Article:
Shanore News

Musings, ramblings and thought provoking articles from our team of talented writers - all views expressed are their own!

I’m an Alien, an Irish-American Alien in Westmeath

Most Irish Americans are proud of their identity, and when you are Irish American Ireland doesn’t seem like a foreign country.  The language is the same, more or less.  Okay, we generally don’t realize we’ll have a language barrier until we get here.  The food is not dramatically different, aside from the beer, chocolate, sausages and tea being much better.  Oh, and cake.  You were expecting light and fluffy?  Well, we have that kind too.

ID1We Irish Americans can overestimate our understanding of contemporary Ireland, but at the same time we do have a deep connection to this place that goes beyond kissing the Blarney Stone and watching Riverdance.  Some Irish people are surprised by the connection we have with this little island when we are a few generations removed.  Those people perhaps don’t understand the complexity of identity in the USA, a nation of immigrants.  Many of us are proud of and interested in our roots, where our ancestors came from. Yes, we identify as American – but we also understand that ‘American’ means very different things to different people.  So we include an adjective or two to give a more complete and nuanced meaning.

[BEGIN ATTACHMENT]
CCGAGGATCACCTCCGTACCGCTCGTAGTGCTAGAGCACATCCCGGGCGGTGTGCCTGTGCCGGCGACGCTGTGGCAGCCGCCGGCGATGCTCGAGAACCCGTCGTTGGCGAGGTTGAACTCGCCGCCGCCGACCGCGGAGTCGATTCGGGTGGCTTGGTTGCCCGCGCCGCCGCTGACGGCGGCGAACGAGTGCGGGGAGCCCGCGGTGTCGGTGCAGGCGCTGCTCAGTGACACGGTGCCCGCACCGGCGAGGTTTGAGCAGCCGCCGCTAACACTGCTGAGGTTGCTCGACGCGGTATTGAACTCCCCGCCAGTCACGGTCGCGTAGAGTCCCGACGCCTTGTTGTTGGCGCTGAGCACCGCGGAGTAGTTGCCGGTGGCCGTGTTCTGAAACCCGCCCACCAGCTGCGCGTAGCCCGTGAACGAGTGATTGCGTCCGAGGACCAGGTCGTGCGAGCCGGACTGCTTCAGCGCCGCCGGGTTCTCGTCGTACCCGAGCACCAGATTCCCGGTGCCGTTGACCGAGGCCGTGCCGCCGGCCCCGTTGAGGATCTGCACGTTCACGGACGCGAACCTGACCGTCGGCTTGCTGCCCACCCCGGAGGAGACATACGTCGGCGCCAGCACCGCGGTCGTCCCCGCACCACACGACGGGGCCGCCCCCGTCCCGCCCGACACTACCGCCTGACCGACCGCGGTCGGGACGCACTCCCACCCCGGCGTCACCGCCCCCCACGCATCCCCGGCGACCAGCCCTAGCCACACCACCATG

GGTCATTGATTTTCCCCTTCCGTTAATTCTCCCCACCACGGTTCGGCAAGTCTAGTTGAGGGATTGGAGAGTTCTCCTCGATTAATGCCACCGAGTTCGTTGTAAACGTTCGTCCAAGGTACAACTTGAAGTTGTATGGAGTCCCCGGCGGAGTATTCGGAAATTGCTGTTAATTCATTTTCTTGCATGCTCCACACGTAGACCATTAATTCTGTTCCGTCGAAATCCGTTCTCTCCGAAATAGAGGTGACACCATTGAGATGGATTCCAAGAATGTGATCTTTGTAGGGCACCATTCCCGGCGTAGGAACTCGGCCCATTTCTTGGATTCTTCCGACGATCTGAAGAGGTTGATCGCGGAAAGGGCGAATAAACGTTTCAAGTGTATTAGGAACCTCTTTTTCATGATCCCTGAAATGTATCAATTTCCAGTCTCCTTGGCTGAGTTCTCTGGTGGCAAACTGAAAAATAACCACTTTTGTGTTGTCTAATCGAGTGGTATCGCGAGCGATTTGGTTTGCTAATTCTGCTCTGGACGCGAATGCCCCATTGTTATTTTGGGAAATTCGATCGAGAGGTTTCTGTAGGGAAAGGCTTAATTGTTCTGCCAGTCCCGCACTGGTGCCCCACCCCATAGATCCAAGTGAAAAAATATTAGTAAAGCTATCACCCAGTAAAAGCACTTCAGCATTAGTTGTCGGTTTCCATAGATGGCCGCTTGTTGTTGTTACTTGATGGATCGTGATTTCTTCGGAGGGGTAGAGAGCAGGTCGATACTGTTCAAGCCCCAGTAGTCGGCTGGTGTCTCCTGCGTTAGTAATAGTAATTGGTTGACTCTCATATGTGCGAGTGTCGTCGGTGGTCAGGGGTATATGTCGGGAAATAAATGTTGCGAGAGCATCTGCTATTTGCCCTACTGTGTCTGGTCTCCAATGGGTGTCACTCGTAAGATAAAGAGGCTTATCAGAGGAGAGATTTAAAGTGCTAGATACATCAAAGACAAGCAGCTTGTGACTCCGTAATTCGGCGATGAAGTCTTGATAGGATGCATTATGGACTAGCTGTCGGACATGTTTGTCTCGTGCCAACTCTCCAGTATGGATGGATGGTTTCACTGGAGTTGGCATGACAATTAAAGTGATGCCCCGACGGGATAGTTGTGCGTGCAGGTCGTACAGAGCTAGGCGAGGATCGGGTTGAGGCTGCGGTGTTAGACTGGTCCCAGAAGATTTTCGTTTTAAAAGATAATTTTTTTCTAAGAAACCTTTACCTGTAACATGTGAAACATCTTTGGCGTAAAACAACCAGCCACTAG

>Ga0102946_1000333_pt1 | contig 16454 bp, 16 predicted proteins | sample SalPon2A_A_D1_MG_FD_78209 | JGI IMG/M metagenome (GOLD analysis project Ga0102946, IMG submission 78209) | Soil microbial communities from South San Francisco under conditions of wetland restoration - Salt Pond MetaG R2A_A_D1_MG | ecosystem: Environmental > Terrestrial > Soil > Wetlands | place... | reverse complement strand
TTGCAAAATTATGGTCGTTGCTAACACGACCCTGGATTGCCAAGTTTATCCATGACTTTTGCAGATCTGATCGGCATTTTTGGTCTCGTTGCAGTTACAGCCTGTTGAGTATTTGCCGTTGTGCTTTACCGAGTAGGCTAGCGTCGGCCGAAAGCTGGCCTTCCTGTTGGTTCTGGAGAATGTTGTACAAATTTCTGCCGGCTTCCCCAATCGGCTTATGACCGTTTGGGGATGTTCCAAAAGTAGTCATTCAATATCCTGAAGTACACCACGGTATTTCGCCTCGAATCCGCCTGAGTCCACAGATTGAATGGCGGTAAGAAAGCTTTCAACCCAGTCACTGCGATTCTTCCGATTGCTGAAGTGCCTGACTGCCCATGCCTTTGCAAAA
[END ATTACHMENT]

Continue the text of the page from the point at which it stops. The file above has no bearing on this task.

We embrace Irish dance and the Irish language for the same reasons people in Ireland do.  It is part of who we are, and we enjoy it.  We want to see future generations enjoy it – and we want to learn more about it.

ID2The USA is described as a nation of immigrants, and Ireland has a long and often heartbreaking history of emigration – but some of us Irish Americans have settled here and found a new sense of home.  We can stumble a bit culturally.  Officialdom is a mystery to us because we expect it to be more rigid and streamlined; we don’t expect the compassion when official types go out of their way to help us.

Casual social invitations are a common source of confusion to Irish Americans here.  We’d love to meet you at the pub after work, but please tell us what pub and what time.  We don’t realize that “after work” is a time and that a rotating load of coworkers will be there for hours.  We’re caught off guard if you drop by our house without warning, but we do want to visit with you.   We are planners, even the most spontaneous of us.  It’s why we can drive for hundreds of miles without stopping.  Oh, by the way, when you give us directions, we don’t understand that you are listing every single thing along the way.  We think those are the major milestones with long distances between them.  Some of us are a bit suspicious about the directions we get, but we’ll let that slide – the way we do when you think we don’t know you are winding us up.

We will, however, realize quickly that being slagged is being included.  We’ll notice the warmth in a new friend’s eyes when we are called a ‘poor, hopeless ejit’ and the lack of love in more polite exchanges.  We will relish shopping without the unblinking attention of shop clerks when we learn how much help is on offer when we ask.  In short, once we figure out a few little things, we mostly love it and feel right at home.

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